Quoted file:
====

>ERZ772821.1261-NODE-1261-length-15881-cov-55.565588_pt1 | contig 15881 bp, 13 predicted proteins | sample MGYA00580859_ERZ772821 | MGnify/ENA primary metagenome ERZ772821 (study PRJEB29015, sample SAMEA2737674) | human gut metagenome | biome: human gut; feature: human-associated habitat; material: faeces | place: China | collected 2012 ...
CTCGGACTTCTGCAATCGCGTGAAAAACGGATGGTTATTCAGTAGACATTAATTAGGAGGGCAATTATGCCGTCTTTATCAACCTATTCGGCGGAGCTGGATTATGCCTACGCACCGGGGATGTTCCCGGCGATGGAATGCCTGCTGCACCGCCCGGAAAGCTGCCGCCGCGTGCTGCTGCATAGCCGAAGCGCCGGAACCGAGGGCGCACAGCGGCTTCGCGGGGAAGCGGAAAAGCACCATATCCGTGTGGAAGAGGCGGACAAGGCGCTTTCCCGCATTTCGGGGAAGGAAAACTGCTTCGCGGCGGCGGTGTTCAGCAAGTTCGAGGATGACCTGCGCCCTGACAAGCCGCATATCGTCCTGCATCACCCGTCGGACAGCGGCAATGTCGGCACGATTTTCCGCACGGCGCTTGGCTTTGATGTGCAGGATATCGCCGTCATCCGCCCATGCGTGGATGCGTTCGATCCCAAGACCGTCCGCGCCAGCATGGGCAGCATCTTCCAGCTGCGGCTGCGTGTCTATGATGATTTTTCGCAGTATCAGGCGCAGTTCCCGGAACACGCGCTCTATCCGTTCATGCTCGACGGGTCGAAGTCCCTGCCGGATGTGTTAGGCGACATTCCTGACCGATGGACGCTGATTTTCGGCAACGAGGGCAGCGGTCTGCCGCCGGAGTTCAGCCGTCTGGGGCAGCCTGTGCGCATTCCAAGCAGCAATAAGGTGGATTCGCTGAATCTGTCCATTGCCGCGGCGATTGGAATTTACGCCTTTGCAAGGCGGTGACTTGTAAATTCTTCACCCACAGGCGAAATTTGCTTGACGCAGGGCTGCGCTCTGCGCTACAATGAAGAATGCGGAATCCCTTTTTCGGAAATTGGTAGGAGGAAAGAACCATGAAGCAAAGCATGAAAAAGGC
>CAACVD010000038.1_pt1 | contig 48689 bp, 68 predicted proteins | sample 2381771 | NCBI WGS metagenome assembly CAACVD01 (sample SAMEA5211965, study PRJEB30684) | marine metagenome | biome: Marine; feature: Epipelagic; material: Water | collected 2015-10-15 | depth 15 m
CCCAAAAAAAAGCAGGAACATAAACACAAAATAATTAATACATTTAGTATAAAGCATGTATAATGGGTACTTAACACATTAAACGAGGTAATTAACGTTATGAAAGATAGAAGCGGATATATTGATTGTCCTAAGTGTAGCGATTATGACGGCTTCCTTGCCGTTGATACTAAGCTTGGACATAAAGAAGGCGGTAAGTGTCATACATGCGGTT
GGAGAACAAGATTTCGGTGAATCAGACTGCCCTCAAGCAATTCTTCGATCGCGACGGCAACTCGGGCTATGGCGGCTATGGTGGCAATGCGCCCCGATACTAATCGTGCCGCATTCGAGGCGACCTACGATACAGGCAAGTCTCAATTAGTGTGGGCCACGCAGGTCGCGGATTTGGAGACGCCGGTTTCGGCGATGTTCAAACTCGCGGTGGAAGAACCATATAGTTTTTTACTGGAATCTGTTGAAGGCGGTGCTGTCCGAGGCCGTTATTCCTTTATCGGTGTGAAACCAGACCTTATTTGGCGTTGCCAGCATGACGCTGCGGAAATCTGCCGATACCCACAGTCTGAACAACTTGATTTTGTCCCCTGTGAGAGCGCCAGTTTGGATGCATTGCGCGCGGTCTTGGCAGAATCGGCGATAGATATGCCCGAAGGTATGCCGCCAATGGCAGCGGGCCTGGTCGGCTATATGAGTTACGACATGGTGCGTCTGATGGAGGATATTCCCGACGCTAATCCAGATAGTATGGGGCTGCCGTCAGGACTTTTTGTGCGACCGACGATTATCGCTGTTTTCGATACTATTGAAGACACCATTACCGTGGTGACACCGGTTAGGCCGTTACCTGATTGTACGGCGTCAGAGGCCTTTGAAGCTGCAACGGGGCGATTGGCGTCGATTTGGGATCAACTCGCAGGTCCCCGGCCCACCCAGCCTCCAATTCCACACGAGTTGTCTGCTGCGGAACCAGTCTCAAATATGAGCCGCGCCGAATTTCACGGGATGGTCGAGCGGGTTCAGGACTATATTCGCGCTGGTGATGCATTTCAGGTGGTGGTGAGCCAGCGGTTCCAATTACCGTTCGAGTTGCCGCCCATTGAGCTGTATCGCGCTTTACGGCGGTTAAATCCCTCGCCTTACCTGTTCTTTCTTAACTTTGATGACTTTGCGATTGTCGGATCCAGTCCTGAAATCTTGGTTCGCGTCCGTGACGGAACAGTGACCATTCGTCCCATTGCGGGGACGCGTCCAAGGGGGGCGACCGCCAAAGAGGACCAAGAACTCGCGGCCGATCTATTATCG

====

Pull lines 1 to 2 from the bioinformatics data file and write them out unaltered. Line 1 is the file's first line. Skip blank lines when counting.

>ERZ772821.1261-NODE-1261-length-15881-cov-55.565588_pt1 | contig 15881 bp, 13 predicted proteins | sample MGYA00580859_ERZ772821 | MGnify/ENA primary metagenome ERZ772821 (study PRJEB29015, sample SAMEA2737674) | human gut metagenome | biome: human gut; feature: human-associated habitat; material: faeces | place: China | collected 2012 ...
CTCGGACTTCTGCAATCGCGTGAAAAACGGATGGTTATTCAGTAGACATTAATTAGGAGGGCAATTATGCCGTCTTTATCAACCTATTCGGCGGAGCTGGATTATGCCTACGCACCGGGGATGTTCCCGGCGATGGAATGCCTGCTGCACCGCCCGGAAAGCTGCCGCCGCGTGCTGCTGCATAGCCGAAGCGCCGGAACCGAGGGCGCACAGCGGCTTCGCGGGGAAGCGGAAAAGCACCATATCCGTGTGGAAGAGGCGGACAAGGCGCTTTCCCGCATTTCGGGGAAGGAAAACTGCTTCGCGGCGGCGGTGTTCAGCAAGTTCGAGGATGACCTGCGCCCTGACAAGCCGCATATCGTCCTGCATCACCCGTCGGACAGCGGCAATGTCGGCACGATTTTCCGCACGGCGCTTGGCTTTGATGTGCAGGATATCGCCGTCATCCGCCCATGCGTGGATGCGTTCGATCCCAAGACCGTCCGCGCCAGCATGGGCAGCATCTTCCAGCTGCGGCTGCGTGTCTATGATGATTTTTCGCAGTATCAGGCGCAGTTCCCGGAACACGCGCTCTATCCGTTCATGCTCGACGGGTCGAAGTCCCTGCCGGATGTGTTAGGCGACATTCCTGACCGATGGACGCTGATTTTCGGCAACGAGGGCAGCGGTCTGCCGCCGGAGTTCAGCCGTCTGGGGCAGCCTGTGCGCATTCCAAGCAGCAATAAGGTGGATTCGCTGAATCTGTCCATTGCCGCGGCGATTGGAATTTACGCCTTTGCAAGGCGGTGACTTGTAAATTCTTCACCCACAGGCGAAATTTGCTTGACGCAGGGCTGCGCTCTGCGCTACAATGAAGAATGCGGAATCCCTTTTTCGGAAATTGGTAGGAGGAAAGAACCATGAAGCAAAGCATGAAAAAGGC